The largest creditor is the State of Rhode Island. Taxpayers were put on the hook for $115.9 million in principal, interest and fees stemming from a $75-million loan guarantee for 38 Studios arranged by the R.I. Economic Development Corporation.

This, once again, goes to show that crony capitalism doesn’t pay.  Sadly, states are too quick to lend money to upstart businesses in the hopes of gaining jobs (and votes) for the local economy. In most cases, the money the state gives away in grants or tax relief is never recouped and the taxpayers end up on the hook.  As for Schilling; our advice to former jocks is to protect their money by keeping it under the mattress or invested in CD’s.

50 Years Ago Today

Ronald Reagan, in the closing days of the 1964 election campaign, delivered one of the greatest political speeches in human history. Entitled “A Time for Choosing,” the speech is remembered as much more than just a political endorsement of Barry Goldwater; the speech remains a timeless classic and ringing defense of human liberty. Reagan’s themes are indeed eternal–the need to defend human liberty and human dignity from external threats as well as from the domestic threat posed by ever-expanding and encroaching government.

Reagan wrote the speech himself, and although his themes still seem remarkably fresh and relevant, in terms of style and content the speech appears to come from another world, like a lost and ancient civilization. The speech achieves a level of literacy and of moral seriousness unlike anything we hear in political speeches today.

Millenials–watch this speech and see for the first time that a political speech can consist of more than just phony promises and smarmy, semi-literate pandering to the base material and tribalistic motives of a venal and degraded people.

Now, it doesn’t require expropriation or confiscation of private property or business to impose socialism on a people. What does it mean whether you hold the deed to the—or the title to your business or property if the government holds the power of life and death over that business or property? And such machinery already exists. The government can find some charge to bring against any concern it chooses to prosecute. Every businessman has his own tale of harassment. Somewhere a perversion has taken place. Our natural, unalienable rights are now considered to be a dispensation of government, and freedom has never been so fragile, so close to slipping from our grasp as it is at this moment.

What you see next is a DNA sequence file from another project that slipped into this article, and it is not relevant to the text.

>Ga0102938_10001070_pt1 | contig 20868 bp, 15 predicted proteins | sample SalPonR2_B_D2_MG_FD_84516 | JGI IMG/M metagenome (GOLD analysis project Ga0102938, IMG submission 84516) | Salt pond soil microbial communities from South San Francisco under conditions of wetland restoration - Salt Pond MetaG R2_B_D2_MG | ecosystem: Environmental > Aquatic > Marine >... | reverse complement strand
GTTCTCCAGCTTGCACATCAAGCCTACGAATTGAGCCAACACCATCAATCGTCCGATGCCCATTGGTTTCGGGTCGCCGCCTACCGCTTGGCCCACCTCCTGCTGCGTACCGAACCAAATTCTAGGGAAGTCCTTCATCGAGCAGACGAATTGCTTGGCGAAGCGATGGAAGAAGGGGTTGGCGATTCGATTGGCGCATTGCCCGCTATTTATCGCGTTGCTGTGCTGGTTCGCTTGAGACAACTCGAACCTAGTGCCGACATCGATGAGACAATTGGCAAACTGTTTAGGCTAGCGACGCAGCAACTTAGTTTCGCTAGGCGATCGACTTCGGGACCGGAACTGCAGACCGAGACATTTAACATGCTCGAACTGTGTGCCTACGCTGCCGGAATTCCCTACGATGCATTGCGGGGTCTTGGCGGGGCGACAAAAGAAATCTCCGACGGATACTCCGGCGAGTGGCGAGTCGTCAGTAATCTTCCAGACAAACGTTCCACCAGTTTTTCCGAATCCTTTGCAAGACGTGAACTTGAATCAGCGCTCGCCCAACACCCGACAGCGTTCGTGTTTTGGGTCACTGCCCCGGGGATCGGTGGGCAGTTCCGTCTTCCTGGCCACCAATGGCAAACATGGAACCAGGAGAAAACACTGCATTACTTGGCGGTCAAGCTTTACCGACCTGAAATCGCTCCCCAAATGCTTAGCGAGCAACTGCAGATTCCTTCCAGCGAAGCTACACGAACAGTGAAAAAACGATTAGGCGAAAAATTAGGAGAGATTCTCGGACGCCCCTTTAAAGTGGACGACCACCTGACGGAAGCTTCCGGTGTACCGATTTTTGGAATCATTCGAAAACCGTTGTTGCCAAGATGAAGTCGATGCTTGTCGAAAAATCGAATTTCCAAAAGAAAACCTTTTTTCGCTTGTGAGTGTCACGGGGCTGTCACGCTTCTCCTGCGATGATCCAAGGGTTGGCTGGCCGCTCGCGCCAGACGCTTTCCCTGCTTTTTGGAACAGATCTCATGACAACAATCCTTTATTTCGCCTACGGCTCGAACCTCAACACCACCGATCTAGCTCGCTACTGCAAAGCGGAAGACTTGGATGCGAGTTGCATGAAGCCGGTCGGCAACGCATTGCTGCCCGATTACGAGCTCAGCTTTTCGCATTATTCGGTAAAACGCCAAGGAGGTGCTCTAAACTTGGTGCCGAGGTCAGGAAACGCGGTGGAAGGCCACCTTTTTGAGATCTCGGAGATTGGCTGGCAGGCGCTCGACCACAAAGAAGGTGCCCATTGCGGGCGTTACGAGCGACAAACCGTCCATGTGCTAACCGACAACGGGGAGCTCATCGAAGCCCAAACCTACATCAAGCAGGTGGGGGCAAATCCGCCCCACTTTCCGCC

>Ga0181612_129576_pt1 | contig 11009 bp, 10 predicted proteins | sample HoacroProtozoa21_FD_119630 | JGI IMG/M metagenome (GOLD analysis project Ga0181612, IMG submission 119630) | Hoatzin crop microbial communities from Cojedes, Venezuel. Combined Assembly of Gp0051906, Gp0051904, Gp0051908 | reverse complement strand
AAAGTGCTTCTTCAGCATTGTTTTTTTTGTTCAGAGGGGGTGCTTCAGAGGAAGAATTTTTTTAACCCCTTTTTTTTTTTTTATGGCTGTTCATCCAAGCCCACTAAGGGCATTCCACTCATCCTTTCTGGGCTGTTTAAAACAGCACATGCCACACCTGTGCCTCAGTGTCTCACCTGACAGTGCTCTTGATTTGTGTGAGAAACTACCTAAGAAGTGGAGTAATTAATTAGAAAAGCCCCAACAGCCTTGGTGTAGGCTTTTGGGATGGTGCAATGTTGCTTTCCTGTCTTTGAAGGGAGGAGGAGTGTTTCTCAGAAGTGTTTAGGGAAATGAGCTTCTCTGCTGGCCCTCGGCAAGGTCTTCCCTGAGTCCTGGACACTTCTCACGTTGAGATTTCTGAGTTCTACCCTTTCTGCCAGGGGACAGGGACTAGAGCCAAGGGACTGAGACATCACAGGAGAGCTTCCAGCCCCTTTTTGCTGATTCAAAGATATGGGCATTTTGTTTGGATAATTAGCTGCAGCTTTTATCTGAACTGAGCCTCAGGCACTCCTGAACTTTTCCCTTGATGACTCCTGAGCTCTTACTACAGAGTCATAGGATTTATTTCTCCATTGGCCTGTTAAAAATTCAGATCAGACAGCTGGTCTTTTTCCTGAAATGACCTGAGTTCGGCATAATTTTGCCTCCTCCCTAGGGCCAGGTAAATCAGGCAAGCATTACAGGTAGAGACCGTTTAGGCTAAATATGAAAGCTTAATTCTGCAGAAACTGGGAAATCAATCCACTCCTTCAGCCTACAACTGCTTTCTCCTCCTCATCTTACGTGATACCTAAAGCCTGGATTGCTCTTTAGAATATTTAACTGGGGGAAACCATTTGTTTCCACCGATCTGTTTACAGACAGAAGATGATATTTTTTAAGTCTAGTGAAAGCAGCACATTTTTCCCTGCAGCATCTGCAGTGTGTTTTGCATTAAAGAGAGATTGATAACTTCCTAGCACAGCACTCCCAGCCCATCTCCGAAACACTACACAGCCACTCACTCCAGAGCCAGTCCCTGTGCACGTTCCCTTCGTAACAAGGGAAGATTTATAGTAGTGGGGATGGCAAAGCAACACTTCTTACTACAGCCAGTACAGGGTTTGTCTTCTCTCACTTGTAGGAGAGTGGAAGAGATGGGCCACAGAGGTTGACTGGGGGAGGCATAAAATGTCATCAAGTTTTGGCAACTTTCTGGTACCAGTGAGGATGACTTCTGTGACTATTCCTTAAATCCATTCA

[...]

This idea that government is beholden to the people, that it has no other source of power except the sovereign people is still the newest and most unique idea in all the long history of man’s relationship to man. This is the issue of this election. Whether we believe in our capacity for self-government or whether we abandon the American revolution and confess that a little intellectual elite in a far distant capital can plan our lives for us better than we can plan them ourselves.

You and I are told increasingly we have to chose between a left or a right. I’d like to suggest there is no such thing as a left or a right. There’s only an up or down. Man’s age old dream, the ultimate in individual freedom consistent with law and order, or down to the ant heap of totalitarianism. Regardless of their sincerity, their humanitarian motives, those who would trade our freedom for security, have embarked on this downward course.

 

Law Lets I.R.S. Seize Accounts on Suspicion, No Crime Required